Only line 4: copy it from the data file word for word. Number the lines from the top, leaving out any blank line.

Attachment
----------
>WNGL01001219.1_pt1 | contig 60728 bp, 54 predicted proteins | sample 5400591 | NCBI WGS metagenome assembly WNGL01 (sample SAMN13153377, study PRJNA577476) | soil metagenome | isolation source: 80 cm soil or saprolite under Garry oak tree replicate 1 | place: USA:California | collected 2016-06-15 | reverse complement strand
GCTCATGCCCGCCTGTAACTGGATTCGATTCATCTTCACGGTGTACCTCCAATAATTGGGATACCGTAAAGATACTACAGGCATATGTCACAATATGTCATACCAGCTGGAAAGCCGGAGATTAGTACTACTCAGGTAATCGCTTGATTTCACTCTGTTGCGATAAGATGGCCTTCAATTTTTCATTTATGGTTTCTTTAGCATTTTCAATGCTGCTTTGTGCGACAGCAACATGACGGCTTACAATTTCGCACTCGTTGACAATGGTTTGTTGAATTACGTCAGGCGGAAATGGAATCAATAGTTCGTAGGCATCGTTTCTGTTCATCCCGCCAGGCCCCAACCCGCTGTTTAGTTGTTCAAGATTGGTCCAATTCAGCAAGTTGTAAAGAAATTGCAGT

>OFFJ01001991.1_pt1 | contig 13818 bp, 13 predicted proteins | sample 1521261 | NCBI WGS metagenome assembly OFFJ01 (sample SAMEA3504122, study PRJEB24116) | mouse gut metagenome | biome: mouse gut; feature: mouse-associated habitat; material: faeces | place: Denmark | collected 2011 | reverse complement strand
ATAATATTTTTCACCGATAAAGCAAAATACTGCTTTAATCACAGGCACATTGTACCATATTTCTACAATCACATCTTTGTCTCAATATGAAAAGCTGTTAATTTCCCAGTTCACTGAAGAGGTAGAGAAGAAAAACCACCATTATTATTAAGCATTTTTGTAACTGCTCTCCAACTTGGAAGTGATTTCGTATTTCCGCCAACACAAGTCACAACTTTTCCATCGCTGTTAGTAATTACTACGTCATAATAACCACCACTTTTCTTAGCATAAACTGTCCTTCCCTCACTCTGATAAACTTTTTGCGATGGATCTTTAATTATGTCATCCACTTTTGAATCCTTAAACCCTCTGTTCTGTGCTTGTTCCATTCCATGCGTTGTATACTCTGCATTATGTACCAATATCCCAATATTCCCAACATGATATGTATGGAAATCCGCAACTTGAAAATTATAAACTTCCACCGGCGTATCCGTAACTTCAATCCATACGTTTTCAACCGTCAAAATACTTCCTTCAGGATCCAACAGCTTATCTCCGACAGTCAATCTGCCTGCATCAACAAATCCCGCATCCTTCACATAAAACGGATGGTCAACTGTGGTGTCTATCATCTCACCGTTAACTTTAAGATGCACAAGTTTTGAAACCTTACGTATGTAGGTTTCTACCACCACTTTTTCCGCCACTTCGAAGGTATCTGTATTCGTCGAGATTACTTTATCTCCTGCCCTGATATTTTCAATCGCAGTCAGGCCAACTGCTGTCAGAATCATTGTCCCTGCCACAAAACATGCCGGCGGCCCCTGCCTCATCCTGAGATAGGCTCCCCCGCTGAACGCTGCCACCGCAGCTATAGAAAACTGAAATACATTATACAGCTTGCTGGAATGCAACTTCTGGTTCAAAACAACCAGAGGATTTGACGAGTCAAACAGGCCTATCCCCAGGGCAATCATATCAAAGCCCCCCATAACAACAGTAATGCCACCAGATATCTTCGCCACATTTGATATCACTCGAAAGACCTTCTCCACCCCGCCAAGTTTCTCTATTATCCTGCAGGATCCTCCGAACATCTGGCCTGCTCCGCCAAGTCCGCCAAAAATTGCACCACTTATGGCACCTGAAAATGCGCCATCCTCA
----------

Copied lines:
ATAATATTTTTCACCGATAAAGCAAAATACTGCTTTAATCACAGGCACATTGTACCATATTTCTACAATCACATCTTTGTCTCAATATGAAAAGCTGTTAATTTCCCAGTTCACTGAAGAGGTAGAGAAGAAAAACCACCATTATTATTAAGCATTTTTGTAACTGCTCTCCAACTTGGAAGTGATTTCGTATTTCCGCCAACACAAGTCACAACTTTTCCATCGCTGTTAGTAATTACTACGTCATAATAACCACCACTTTTCTTAGCATAAACTGTCCTTCCCTCACTCTGATAAACTTTTTGCGATGGATCTTTAATTATGTCATCCACTTTTGAATCCTTAAACCCTCTGTTCTGTGCTTGTTCCATTCCATGCGTTGTATACTCTGCATTATGTACCAATATCCCAATATTCCCAACATGATATGTATGGAAATCCGCAACTTGAAAATTATAAACTTCCACCGGCGTATCCGTAACTTCAATCCATACGTTTTCAACCGTCAAAATACTTCCTTCAGGATCCAACAGCTTATCTCCGACAGTCAATCTGCCTGCATCAACAAATCCCGCATCCTTCACATAAAACGGATGGTCAACTGTGGTGTCTATCATCTCACCGTTAACTTTAAGATGCACAAGTTTTGAAACCTTACGTATGTAGGTTTCTACCACCACTTTTTCCGCCACTTCGAAGGTATCTGTATTCGTCGAGATTACTTTATCTCCTGCCCTGATATTTTCAATCGCAGTCAGGCCAACTGCTGTCAGAATCATTGTCCCTGCCACAAAACATGCCGGCGGCCCCTGCCTCATCCTGAGATAGGCTCCCCCGCTGAACGCTGCCACCGCAGCTATAGAAAACTGAAATACATTATACAGCTTGCTGGAATGCAACTTCTGGTTCAAAACAACCAGAGGATTTGACGAGTCAAACAGGCCTATCCCCAGGGCAATCATATCAAAGCCCCCCATAACAACAGTAATGCCACCAGATATCTTCGCCACATTTGATATCACTCGAAAGACCTTCTCCACCCCGCCAAGTTTCTCTATTATCCTGCAGGATCCTCCGAACATCTGGCCTGCTCCGCCAAGTCCGCCAAAAATTGCACCACTTATGGCACCTGAAAATGCGCCATCCTCA